Bias Claim Won't Stick to Religious Employer

     (CN) - Freedom from employment discrimination is not a civil right, the divided Washington Supreme Court ruled, finding that state anti-discrimination law properly exempts religious employers.
     Larry Ockletree worked as a security guard for Franciscan Health System (FHS) at St. Joseph Hospital where he checked visitors' IDs and issued name tags.
     While employed at the hospital, he suffered a stroke and lost the use of his nondominant arm. FHS determined that Ockletree could not perform his job with his impairment, and fired him after refusing his requested accommodation.
     Ockletree sued in state court under Washington's Law Against Discrimination (WLAD), alleging that he was fired because he is black and disabled.
     "Ockletree's argument seems to be that a cause of action for discrimination by a private actor in a private employment setting is a fundamental right of citizenship," according to the majority opinion penned by Justice Charles Johnson. "However, Ockletree's assertion has no support in our jurisprudence or in any other state or federal court."
     Courts across the nation have declined to find a constitutional claim for employment discrimination, the five-justice majority found.
     "Rather, protection from discrimination in private employment is a creature of statutory enactment," Johnson wrote.
     Federal equal protection laws are also not implicated here, according to the ruling. There is no basis to assert that secular employees subject to the antidiscrimination law bear greater expenses because religious nonprofits are exempt, the 26-page opinion states.
     In an amicus brief, United Methodist Church noted that religious organizations must sometimes be treated differently than secular organizations because of the First Amendment right to free exercise of religion.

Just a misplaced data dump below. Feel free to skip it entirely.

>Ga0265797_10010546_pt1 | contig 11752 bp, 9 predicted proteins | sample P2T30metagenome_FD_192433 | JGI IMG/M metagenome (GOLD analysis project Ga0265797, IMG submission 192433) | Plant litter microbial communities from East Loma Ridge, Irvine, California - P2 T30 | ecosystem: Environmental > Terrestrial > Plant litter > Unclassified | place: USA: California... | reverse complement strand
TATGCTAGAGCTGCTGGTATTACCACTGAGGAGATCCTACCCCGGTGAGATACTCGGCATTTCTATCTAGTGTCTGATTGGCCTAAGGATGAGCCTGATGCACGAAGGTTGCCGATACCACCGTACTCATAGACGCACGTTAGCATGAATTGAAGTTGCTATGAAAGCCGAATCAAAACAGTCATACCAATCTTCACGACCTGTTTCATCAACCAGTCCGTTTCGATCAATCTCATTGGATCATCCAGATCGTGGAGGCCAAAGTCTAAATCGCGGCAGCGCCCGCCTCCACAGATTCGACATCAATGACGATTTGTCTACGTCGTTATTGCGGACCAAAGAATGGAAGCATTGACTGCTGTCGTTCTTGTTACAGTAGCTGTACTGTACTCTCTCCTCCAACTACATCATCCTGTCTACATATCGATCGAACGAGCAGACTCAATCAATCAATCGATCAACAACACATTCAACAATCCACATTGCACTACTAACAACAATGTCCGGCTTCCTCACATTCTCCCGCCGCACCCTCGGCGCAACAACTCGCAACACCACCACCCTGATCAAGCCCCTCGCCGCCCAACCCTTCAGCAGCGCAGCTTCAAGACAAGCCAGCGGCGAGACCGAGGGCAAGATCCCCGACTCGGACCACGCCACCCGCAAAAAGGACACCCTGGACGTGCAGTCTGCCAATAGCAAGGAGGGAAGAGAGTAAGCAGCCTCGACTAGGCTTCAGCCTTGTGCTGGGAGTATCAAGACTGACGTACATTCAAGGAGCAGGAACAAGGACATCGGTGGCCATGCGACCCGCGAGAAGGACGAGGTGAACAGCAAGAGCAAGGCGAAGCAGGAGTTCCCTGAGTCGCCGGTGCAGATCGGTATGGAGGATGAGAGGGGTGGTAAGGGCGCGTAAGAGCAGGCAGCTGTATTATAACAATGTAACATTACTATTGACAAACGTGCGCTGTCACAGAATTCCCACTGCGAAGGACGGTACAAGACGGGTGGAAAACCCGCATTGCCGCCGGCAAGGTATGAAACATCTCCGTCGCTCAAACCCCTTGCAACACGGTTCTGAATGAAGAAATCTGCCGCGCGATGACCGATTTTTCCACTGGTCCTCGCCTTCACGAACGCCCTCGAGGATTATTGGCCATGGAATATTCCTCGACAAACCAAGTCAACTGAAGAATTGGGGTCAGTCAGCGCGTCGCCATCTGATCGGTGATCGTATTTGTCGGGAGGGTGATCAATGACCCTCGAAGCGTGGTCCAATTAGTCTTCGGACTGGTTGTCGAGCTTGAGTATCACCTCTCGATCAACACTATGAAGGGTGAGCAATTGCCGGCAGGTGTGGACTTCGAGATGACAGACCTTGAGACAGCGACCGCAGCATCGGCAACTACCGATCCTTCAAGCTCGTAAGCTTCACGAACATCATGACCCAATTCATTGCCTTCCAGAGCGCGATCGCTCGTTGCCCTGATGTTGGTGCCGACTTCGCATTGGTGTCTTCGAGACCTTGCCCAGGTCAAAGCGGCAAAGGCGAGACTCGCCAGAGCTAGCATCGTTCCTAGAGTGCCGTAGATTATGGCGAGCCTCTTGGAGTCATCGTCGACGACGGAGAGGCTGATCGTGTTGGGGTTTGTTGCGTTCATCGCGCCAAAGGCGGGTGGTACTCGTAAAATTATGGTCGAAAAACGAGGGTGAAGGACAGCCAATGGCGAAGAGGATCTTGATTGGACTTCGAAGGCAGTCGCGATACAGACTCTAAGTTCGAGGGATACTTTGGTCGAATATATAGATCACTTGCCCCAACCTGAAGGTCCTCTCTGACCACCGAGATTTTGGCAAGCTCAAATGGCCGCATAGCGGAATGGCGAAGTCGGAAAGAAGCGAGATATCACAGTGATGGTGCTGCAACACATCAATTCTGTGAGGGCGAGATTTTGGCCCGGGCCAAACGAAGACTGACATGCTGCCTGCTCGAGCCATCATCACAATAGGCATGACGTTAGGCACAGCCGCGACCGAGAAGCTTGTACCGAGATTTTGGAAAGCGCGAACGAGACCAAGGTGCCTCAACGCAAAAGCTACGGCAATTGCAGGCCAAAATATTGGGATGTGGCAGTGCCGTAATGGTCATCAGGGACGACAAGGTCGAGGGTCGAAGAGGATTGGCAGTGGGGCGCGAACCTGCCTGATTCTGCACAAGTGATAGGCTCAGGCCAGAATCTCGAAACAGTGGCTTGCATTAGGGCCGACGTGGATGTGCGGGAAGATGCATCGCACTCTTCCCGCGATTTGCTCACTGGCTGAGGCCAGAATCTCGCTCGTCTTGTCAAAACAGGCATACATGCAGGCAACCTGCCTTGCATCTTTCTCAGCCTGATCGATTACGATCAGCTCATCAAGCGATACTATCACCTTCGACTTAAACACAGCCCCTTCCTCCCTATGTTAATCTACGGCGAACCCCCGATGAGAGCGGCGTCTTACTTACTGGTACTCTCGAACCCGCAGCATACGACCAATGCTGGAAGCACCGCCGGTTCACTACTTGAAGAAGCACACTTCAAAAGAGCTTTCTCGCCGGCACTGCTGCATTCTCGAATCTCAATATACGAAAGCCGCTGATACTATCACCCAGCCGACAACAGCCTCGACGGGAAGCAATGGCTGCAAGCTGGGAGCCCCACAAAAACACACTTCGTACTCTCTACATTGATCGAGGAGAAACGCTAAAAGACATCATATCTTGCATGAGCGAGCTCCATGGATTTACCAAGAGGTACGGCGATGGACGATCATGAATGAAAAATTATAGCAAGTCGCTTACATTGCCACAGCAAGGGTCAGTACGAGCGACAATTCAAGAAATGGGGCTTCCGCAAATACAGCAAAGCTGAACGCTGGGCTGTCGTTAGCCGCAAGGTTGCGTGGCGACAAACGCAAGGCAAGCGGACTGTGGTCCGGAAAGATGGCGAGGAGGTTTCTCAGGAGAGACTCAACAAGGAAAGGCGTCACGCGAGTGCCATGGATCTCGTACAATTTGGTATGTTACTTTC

Citing this argument, Johnson said the religious employer exemption "accommodates the broad protections to religious freedoms afforded by Washington's article I, section 11. The legislature gives effect to these protections by choosing to avoid potential entanglements between the state and religion that could occur in enforcing WLAD against religious nonprofits."
     The four dissenting justices meanwhile found that the state law disclaims "any limits on the ability of religious-affiliated corporations to engage in discrimination unrelated to their religious beliefs or practices. The broad exemption of religious nonprofit corporations from Washington's Law Against Discrimination cannot constitutionally be applied to allow race or disability discrimination against a hospital security guard."
     "The WLAD recognizes that freedom from discrimination is a civil right, not merely a statutory promise," Justice Debra Stephens wrote for the dissent (italics in original).
     Stevens added: "Requiring religious employers to comply with general laws forbidding discrimination on the basis of race and disability does not require them to draw impossible lines in the gray area between religious and secular activities. It simply requires them not to discriminate. If there is a brighter bright-line rule, I cannot imagine it."